Book Excerpts


Costello Nursery School, Williamsport, Pennsylvania

Published by: RoseDog Books

In 1942 a small kindergarten was in operation on Saturdays only in St. Joseph's School, Williamsport. Monsignor Frank P. McHugh was pastor of Annunciation Church, Williamsport, at the time and was receiving many requests to enroll pupils for the entire week, since many mothers of small children were working in defense plants in and around Williamsport. Father McHugh saw the need of a nursery school rather than an extended kindergarten to meet this need. He also saw the possibility that a non-sectarian nursery school might overcome some of the strong prejudice then existing toward Catholics in Williamsport.

Bishop Hafey approved Father McHugh's plans and personally assisted him in the selection and purchase of the home in which the nursery school would be located. A large three-story dwelling on Campbell Street in Williamsport, known as the "Banker Graham" property was chosen. Renovation began on August 1, 1942, in order to comply with state standards for nursery schools; the second and third floors were converted into quarters for the three sisters whom Mother Marcella had promised.

The school was opened on September 14, 1942, and named "Costello Nursery School" in memory of a former pastor of Annunication Parish. Sister Georgina Wertz was in charge with Sister Jane Frances Keating and Sister Michael Donnelly assisting. (15) A note from Sister Georgina to Mother Marcella indicates that the sisters did not move into the Campbell Street house until December 6, and even then the chapel was not yet completed. (16) They had, no doubt, been residing with our sisters at St. Joseph's Convent, Williamsport. At the opening of the nursery school there were only seven children, but very soon there was an average of fifty children per day as word spread about the loving care and the excellent program being offered. Children between the ages of two and six years, about 75% of them non-Catholics, were accepted. The daily hours of operation of the nursery school were 6:00 a.m. to 6:00 p.m. The nurse put the early arrivals to sleep on cots until time for morning inspection. There is no doubt that the later concept of "day care center" was already operative at the Costello Nursery School of 1942.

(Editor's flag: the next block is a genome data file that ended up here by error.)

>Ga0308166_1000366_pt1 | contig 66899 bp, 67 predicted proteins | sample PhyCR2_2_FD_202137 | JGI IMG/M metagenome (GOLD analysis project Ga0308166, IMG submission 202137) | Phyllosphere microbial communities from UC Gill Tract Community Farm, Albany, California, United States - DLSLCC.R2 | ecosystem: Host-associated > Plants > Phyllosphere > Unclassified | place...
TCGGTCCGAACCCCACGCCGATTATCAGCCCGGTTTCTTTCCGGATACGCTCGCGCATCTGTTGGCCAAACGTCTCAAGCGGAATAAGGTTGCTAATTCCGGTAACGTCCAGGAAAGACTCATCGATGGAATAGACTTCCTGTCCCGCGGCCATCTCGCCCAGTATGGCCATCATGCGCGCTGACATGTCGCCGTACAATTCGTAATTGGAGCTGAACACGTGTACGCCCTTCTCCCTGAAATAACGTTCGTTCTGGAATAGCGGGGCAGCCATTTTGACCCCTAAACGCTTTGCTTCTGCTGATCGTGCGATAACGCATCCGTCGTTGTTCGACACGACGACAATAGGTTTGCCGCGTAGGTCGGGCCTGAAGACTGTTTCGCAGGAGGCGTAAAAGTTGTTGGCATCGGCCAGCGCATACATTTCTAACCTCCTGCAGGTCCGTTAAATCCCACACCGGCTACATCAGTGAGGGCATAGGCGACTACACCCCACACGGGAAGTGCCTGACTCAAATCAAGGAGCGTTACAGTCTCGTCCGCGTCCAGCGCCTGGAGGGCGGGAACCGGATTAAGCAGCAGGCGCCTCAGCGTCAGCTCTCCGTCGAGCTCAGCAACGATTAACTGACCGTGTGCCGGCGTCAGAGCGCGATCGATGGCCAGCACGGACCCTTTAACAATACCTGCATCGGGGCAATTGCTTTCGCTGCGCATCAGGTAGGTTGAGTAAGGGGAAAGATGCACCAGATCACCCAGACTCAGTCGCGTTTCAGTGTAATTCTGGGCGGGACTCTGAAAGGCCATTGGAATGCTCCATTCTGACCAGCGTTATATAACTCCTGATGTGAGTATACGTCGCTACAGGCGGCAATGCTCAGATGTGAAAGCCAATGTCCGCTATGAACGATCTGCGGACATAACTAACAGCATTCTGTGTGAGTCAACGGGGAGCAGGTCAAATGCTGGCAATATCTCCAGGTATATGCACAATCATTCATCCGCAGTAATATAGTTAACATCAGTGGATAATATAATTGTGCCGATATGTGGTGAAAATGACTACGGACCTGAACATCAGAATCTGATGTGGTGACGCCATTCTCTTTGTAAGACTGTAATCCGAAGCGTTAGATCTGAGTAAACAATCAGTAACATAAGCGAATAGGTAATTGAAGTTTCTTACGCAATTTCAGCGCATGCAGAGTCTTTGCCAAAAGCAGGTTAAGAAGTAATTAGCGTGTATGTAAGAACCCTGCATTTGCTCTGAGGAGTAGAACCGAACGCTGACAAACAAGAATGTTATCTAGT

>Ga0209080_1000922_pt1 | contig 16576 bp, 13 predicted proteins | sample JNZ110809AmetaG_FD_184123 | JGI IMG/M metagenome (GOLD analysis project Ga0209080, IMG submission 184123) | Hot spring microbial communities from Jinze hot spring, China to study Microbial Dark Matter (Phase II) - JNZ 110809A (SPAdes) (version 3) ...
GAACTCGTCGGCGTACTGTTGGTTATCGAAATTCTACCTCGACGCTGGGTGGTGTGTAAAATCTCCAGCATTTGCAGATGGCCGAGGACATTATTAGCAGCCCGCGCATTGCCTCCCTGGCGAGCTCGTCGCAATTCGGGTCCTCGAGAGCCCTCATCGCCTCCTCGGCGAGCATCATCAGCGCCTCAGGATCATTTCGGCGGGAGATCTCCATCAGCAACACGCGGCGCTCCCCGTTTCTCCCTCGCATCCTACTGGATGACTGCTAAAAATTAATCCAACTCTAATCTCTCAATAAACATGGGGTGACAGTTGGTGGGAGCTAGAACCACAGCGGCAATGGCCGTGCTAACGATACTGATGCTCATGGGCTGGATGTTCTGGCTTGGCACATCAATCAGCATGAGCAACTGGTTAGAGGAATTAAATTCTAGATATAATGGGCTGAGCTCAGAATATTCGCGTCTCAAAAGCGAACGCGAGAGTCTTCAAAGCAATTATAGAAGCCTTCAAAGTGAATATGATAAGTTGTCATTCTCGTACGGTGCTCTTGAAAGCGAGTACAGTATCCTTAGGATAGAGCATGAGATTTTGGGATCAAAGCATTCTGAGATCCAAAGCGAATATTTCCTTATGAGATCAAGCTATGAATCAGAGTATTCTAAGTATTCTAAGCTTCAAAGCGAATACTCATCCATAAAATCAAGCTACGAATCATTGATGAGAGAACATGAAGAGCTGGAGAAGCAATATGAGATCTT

As the first nursery school in Pennsylvania to begin operation under the Defense Program for Child Care under the federal Works Progress Administration (WPA) auspices, the Costello Nursery School was a unique operation. All personnel were paid through the WPA, so teachers, a nurse, the cook, janitor and other helpers were all on the federal payroll.

As early as October 15, 1942, a federal government supervisor, a Mrs. Pinkham, visited the school, evaluated it as an A-1 nursery school and urged the hiring of a kindergarten teacher to be paid under the program funds. WPA support continued until April 30, 1943, at which point application was made through the Pennsylvania Council of Defense in Harrisburg for funding under the Lanham Act. Only two of eighty applications received grants—the Costello Nursery School was one of the two awardees.

On January 16, 1943, Sister Michael Donnelly, who had been assigned to work one-half day in the office and one-half day with the children, fell and broke her ankle. Soon after, Sister Monice Sullivan was sent to replace her.

Celebrating the first birthday of the Costello Nursery School in September 1943, the local newspaper ran an article and pictures of the children with Sister Georgina. That the work had earned the respect of the area people is evident from what was written:

One year ago the Costello Nursery School opened its doors to the children of war-pressed working mothers . . . Today there are more than fifty youngsters depending on the non- sectarian nursery school for daily-supervised care. Their mothers spend long hours at war work, but are content that the children are safe. (17)

The article continues quoting Sister Georgina:

Not all soldiers wear uniforms. These tots are soldiers too—they get up as early as six o'clock in the morning and part with their mothers every working day in the week, just so that the war can be won. (18)

Having served a wartime need, once the war was over the need for Costello Nursery School no longer existed. Quite inconspicuously and without fanfare it was closed in 1946.

15. Notes of Sister Immaculata Gillespie. Archives, IHM Center.
16. Letter from Sister Georgina Wertz to Mother Marcella, December 6, 1942. Archives, IHM Center.
17. The Williamsport Sun, undated, 1943. Archives, IHM Center.
18. Ibid.